Plane took off from Perth without full stopping power

A Fokker F100. Photo: Getty
A Fokker F100. Photo: Getty

A PLANE carrying 70 people left Perth Airport without full stopping power after maintenance was performed incorrectly.

An Australian Transportation Safety Bureau investigation found a wrong part used during work on an engine was left in when the Fokker F100 took off.

The incorrect part rendered one of the two engine thrust reversers – which help airplanes slow down on landing – inoperative.

String of errors in Perth Airport take-off

The Fokker was able to decelerate using normal braking when it landed at Karratha on December 27, 2017.

The ATSB found that during an inspection of the aircraft engines’ emergency fuel shut-off cables, to safely isolate the thrust reverser mechanism a maintenance engineer installed the incorrect lock-out bolt and then did not remove it once the job was done.

Its investigation found the engineer used a more conveniently located part from the aircraft’s flight deck for the task, instead of the appropriate part which had a large red warning flag and had to be checked out of the tool store.

As a result, the lock-out bolt did not show as missing during an inventory check.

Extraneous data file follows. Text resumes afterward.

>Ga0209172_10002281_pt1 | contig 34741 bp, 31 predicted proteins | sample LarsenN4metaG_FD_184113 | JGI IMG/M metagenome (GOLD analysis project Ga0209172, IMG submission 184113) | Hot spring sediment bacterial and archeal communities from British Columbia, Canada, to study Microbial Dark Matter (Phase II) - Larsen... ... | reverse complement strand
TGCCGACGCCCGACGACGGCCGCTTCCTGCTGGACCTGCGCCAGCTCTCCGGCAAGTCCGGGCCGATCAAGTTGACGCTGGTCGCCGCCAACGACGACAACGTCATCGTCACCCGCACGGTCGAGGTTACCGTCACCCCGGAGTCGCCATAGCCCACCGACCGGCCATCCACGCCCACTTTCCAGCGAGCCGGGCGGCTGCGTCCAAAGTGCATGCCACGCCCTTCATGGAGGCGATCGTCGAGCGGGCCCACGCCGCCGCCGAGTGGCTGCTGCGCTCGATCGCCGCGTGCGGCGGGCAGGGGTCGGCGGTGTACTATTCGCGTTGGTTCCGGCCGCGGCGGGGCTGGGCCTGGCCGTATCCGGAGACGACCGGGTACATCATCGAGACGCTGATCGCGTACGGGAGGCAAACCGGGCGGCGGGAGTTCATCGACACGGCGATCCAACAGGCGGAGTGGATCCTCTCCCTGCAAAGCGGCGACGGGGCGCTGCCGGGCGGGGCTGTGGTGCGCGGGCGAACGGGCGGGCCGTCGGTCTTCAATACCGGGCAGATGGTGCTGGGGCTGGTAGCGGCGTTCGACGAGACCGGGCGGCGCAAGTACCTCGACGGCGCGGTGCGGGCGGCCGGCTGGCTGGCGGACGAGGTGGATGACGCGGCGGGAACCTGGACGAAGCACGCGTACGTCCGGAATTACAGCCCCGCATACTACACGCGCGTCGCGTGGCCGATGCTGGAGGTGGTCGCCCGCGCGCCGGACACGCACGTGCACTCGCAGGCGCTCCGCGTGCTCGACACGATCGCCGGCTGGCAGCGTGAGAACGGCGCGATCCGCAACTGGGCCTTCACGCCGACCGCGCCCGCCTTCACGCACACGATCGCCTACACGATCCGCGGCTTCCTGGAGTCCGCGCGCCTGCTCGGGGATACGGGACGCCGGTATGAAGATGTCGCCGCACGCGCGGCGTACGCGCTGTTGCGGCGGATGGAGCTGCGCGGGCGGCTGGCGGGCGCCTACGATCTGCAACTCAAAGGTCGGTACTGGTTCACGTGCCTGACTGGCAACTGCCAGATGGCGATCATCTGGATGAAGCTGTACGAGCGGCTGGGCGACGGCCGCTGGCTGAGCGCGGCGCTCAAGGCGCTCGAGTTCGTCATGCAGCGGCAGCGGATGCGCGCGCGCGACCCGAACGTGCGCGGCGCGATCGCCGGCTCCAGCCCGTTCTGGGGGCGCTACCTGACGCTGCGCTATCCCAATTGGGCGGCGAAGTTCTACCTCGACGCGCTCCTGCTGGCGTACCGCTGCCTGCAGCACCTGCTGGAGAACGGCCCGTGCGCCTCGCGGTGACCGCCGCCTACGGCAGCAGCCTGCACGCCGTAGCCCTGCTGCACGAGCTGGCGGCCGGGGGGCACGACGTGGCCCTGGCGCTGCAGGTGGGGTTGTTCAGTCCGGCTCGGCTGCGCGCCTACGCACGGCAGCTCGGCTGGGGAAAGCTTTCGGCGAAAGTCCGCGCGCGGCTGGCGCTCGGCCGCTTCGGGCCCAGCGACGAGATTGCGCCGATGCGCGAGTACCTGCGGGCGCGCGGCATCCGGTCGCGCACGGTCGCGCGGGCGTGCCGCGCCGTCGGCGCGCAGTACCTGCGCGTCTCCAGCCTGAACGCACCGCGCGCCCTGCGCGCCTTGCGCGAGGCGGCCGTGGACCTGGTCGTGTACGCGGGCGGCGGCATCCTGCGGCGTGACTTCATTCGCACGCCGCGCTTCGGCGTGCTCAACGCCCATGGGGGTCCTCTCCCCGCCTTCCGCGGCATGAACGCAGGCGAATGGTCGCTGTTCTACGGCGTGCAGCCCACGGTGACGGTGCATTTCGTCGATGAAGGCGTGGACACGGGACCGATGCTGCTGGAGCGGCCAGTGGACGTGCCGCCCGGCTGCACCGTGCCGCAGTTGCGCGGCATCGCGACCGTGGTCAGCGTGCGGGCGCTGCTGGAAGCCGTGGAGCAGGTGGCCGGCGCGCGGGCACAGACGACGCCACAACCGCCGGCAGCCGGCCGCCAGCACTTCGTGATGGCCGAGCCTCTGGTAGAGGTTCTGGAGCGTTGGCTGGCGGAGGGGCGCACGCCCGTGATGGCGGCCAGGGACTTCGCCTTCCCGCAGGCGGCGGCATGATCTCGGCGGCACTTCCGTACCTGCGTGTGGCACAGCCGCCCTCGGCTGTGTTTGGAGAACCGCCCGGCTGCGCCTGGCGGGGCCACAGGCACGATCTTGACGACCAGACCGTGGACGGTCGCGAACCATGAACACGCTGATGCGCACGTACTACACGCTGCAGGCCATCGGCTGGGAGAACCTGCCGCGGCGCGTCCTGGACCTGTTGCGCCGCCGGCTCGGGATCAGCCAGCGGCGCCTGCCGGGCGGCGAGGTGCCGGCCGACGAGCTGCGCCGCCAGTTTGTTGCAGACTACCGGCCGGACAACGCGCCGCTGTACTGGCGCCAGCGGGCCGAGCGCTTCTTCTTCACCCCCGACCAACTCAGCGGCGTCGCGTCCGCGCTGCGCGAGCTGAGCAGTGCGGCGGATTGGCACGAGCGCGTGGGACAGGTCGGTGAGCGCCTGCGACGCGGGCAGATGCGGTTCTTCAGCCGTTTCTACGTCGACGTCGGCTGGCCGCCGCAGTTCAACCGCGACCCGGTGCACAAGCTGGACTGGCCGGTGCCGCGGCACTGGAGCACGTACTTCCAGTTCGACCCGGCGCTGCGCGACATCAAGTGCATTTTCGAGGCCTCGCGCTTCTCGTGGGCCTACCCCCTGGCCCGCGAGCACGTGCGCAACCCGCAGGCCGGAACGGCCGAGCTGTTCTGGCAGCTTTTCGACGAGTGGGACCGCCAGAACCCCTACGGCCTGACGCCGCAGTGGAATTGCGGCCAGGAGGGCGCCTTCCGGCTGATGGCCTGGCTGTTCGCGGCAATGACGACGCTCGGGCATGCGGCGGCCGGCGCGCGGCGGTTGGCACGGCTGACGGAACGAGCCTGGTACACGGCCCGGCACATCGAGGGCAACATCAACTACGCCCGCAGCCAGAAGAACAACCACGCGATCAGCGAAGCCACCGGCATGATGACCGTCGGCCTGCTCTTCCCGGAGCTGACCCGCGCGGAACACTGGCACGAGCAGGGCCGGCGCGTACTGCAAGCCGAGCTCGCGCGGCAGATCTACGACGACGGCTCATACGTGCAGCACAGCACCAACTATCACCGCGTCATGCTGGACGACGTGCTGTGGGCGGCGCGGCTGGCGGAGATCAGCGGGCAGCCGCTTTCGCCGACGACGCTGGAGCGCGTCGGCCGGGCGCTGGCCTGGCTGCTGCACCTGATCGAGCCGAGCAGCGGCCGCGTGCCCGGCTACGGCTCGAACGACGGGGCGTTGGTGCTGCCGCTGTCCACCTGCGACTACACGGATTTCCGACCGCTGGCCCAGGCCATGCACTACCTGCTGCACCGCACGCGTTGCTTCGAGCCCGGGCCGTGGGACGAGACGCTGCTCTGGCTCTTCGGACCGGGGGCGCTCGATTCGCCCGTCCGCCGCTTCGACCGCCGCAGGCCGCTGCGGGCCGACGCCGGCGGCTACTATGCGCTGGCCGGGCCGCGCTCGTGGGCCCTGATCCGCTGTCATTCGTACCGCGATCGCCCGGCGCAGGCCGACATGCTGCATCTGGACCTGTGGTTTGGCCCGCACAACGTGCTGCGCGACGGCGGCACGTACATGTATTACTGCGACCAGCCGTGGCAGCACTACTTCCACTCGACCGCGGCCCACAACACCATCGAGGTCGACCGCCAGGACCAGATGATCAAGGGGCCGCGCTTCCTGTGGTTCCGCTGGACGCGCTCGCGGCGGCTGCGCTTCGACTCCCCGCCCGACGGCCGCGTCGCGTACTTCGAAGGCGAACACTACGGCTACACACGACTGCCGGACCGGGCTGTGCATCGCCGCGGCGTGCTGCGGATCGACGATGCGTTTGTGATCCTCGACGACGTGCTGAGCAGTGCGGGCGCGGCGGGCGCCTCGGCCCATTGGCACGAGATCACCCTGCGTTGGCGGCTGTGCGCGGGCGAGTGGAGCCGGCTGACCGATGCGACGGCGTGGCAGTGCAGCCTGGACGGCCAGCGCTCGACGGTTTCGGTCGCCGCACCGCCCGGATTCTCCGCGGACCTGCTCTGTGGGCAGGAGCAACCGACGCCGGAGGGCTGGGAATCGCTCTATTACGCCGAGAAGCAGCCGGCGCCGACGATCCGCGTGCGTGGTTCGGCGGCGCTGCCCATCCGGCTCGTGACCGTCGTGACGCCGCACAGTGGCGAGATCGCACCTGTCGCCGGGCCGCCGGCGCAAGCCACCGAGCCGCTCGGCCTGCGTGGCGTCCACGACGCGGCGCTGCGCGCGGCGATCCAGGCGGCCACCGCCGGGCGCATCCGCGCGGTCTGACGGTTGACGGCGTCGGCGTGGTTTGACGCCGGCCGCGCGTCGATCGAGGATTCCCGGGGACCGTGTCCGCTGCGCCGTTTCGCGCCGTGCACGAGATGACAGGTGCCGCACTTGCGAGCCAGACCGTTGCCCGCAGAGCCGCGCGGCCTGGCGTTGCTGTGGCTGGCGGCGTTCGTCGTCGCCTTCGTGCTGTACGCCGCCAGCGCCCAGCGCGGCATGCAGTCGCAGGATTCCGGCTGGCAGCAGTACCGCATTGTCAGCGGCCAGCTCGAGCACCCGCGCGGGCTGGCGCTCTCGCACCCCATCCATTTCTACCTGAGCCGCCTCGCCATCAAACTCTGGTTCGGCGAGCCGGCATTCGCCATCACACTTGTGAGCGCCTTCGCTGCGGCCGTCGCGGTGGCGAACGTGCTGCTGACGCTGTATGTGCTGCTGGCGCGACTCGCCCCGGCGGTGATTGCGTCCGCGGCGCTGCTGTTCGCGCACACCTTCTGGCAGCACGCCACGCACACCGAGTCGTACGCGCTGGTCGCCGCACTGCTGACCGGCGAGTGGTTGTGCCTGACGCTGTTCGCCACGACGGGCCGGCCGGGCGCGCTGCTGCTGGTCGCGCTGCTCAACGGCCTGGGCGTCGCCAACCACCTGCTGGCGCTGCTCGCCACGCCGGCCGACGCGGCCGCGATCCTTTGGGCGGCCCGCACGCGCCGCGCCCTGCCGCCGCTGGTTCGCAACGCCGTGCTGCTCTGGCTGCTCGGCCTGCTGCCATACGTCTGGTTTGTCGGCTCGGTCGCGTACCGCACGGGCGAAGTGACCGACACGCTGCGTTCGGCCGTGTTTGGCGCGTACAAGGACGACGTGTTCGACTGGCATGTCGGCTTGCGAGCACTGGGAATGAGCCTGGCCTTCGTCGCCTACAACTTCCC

There were no warning labels in the cockpit to warn the flight crew that the bolt may be installed.

“This investigation highlights the risks of varying from procedures when performing maintenance tasks,” ATSB transport director Stuart Macleod said.

“It is important that in all parts of the maintenance system there is an awareness of human factors.

“An understanding of the demands associated with a task may help identify informal work practices that can then be aligned with the formal procedures.”

The maintenance organisation has highlighted to its staff the importance of following safety instructions and warnings in the aircraft maintenance manual.

It has also reinforced procedures for maintenance activities – including task assessments.

This is the third incident in three years where maintenance engineers have inadvertently left lockout bolts installed in passenger aircraft engines after maintenance.

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